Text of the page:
When people think of someone going through withdrawal, most people are picturing either opiate or alcohol withdrawal. These are the situations most often featured in movies or on television. Both types of withdrawal are intensely uncomfortable. Alcohol withdrawal has the additional factor of being life-threatening, if a person has been drinking hard enough for long enough.
It's really hard to picture the severe physical and mental phenomena that occur during opiate withdrawal unless one has been through it. Withdrawal is accompanied by sleeplessness that goes on for days, unceasing restlessness including twitching legs or arms. The withdrawing person may find himself covered with sweat, shaking with chills, aching with cramps and spasms, with vomiting and diarrhea at the same time.
On top of all these symptoms is an overall physical misery and mental anguish with depression. Help is available for the person who is facing an opiate withdrawal -- help that can make the withdrawal experience the most tolerable one ever.
The staff at a Narconon rehab center anywhere in the world understand what it is like to come off opiates. What's more, they know how to help. The withdrawal phase at a Narconon center is thoroughly supported with nutritional supplements, continuous monitoring of vital signs, gentle reorientation exercises that help a person focus on improvement and future, and mild physical assists that help a person relax and enable the body to let go of some of its reaction to the drug withdrawal.
This protocol has been proven over a forty-five year history to help a person'e re-entry to a sober life. The Narconon withdrawal protocol puts a positive experience right at the beginning of one's rehab, restoring the beginnings of real hope of recovery at this unique and innovative rehab center.
We can help with opiate addiction
It's not hard to see why some addicts to drugs like heroin, oxycodone, hydrocodone, morphine, methadone, fentanyl or other opiates fail to make it all the way through withdrawal but instead, relapse into drug abuse again. Others who do get through withdrawal may succumb to the cravings or simply find life unbearable without the drug. They may just find that they have an impossible time functioning without opiates.
There is little difference between withdrawal from a prescription opiate like hydrocodone or an illicit drug like heroin. Most addicted people will reach for whatever opiate they can get their hands on when they need another dose. On admission to rehab, those who had abused opiates usually provide a long list of different opiates they had abused--whatever was available.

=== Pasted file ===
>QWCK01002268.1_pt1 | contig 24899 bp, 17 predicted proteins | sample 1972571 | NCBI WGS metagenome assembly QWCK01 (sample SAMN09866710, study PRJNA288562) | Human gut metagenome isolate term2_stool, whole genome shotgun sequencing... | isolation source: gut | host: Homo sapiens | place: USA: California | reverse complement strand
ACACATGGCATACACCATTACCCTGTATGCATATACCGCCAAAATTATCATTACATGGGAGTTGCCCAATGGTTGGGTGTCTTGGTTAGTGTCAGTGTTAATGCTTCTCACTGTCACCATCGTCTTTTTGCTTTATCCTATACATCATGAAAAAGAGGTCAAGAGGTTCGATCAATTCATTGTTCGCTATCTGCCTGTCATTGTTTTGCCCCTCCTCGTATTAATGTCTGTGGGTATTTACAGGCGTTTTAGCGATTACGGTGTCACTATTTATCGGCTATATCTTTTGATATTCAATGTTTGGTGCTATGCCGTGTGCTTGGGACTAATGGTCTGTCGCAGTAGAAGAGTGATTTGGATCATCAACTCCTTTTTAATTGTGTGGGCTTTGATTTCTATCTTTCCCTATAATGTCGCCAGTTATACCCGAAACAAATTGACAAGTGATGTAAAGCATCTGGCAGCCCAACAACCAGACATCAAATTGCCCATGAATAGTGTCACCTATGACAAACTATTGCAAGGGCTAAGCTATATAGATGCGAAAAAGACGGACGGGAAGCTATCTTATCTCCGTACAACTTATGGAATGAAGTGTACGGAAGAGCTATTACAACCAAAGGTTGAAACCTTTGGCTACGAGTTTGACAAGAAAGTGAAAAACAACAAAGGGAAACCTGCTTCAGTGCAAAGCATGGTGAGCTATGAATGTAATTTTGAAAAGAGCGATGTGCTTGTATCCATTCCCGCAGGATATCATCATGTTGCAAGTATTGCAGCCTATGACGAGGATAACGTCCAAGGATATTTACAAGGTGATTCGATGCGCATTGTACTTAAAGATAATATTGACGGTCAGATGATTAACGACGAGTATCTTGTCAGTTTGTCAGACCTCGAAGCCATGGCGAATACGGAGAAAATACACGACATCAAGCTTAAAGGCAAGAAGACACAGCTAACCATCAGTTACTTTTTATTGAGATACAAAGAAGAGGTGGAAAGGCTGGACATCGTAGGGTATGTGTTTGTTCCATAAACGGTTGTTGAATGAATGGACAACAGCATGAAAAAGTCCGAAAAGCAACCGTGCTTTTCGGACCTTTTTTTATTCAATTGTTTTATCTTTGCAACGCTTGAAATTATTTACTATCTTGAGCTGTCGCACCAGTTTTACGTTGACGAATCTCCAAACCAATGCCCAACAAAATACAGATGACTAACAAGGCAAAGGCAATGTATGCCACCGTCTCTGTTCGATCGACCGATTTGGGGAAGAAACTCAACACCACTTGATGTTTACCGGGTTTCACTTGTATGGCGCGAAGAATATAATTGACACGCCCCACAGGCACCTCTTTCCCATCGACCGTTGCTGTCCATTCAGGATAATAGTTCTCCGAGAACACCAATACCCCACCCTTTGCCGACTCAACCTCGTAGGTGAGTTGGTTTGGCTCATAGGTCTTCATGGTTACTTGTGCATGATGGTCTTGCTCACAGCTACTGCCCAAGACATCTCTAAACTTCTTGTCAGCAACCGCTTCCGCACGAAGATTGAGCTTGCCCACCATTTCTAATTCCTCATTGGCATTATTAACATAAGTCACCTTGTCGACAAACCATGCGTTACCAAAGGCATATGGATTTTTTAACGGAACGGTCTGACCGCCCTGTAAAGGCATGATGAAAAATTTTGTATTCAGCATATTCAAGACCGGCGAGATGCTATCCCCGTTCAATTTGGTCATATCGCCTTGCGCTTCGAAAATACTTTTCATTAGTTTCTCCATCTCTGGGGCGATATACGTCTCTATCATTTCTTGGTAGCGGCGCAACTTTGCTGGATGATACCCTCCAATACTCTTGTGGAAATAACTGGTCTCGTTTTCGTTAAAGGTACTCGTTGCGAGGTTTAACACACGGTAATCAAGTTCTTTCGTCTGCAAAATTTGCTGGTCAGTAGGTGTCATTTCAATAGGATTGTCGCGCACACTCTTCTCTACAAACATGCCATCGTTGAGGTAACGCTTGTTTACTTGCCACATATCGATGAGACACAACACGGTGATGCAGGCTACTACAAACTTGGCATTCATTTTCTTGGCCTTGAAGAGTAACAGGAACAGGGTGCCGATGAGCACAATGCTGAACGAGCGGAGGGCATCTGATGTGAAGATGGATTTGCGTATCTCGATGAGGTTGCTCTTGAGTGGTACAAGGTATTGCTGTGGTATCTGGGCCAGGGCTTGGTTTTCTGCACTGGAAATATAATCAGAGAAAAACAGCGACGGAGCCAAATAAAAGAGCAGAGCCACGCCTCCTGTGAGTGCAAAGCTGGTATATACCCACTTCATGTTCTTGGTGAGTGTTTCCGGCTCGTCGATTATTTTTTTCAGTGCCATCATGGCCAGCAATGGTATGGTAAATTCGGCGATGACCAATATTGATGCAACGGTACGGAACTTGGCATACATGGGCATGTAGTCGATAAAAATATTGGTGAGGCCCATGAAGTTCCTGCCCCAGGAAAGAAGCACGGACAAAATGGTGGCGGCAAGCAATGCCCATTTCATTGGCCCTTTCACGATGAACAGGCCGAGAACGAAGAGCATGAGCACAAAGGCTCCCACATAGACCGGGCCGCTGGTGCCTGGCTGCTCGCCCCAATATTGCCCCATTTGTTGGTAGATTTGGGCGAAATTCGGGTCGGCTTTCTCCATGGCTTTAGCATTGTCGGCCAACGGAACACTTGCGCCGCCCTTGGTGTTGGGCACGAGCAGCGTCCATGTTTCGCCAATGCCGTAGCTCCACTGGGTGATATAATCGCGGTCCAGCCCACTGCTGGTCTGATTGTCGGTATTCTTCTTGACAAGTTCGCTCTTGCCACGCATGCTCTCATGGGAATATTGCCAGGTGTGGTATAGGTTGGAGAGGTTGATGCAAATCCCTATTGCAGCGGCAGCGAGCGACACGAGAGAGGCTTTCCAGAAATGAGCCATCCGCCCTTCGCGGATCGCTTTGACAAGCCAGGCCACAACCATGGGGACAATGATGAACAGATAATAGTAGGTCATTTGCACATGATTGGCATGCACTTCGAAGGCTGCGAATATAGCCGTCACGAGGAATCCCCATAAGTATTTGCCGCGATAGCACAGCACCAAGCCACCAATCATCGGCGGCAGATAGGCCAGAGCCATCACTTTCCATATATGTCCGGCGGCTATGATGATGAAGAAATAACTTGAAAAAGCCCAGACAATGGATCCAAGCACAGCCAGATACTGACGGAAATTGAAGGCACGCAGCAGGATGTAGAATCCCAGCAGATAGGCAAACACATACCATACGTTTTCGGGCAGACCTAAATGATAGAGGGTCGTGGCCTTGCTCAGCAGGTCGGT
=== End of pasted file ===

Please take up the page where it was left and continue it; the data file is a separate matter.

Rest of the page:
One person who had been addicted to opiates pointed out that opiates do deaden pain, and they also deaden emotions. When a person uses opiates over a long period of time, he (or she) loses his ability to enjoy achievement of goals, or the simple pleasure of taking a walk on a beautiful day.
The only joy in life seems to occur when he gets a rush from a dose of opiates. But many addicts don't get enough of the drug to create a rush of euphoria. They just manage to acquire enough of the drug each day to keep withdrawal away -- they talk about getting more opiates so they "get well."
In these days of instant communication by internet, it is possible to eavesdrop via YouTube on people's attempts to get clean after opiate addiction. At the start, many people intend to stop using opiates cold turkey -- that is, unassisted, without medication. A few succeed, some go back to opiate abuse, some use other medications they may have been able to get their hands on, and some wind up in rehab or medical detox after all.
No one ever intends to be an addict when they start out using drugs. Because so many people now get started in their addictions by taking prescription opiates the way the doctor prescribed, many didn't even start out by being drug abusers. But eventually, the cravings for more drugs drove them until they lost their self-respect, their families, their jobs and their health.
Withdrawal can be so brutal that will power alone will fail for many people. This is why the Narconon withdrawal step is very well supported from the moment a person arrives at the front door.
What addicts and families don't know is that the poor nutritional state of an addicted person greatly aggravates the pain and sickness he feels during withdrawal. It is typical that an opiate addict fails to take care of himself. He goes along getting more and more bankrupt in terms of health and normal reserves of nutrition in his body. When he tries to kick, generous nutritional supplementation can go a long way toward calming the incessant restlessness, spasms, aches and depression.
Depending on the condition of the person kicking drugs and the drug that was being used, some people require a medical detox program to help step them down off the drug they were taking. Some people coming off methadone will be tapered off the drug gradually. Other people who have health conditions may be tapered off opiates so there is less stress on the body.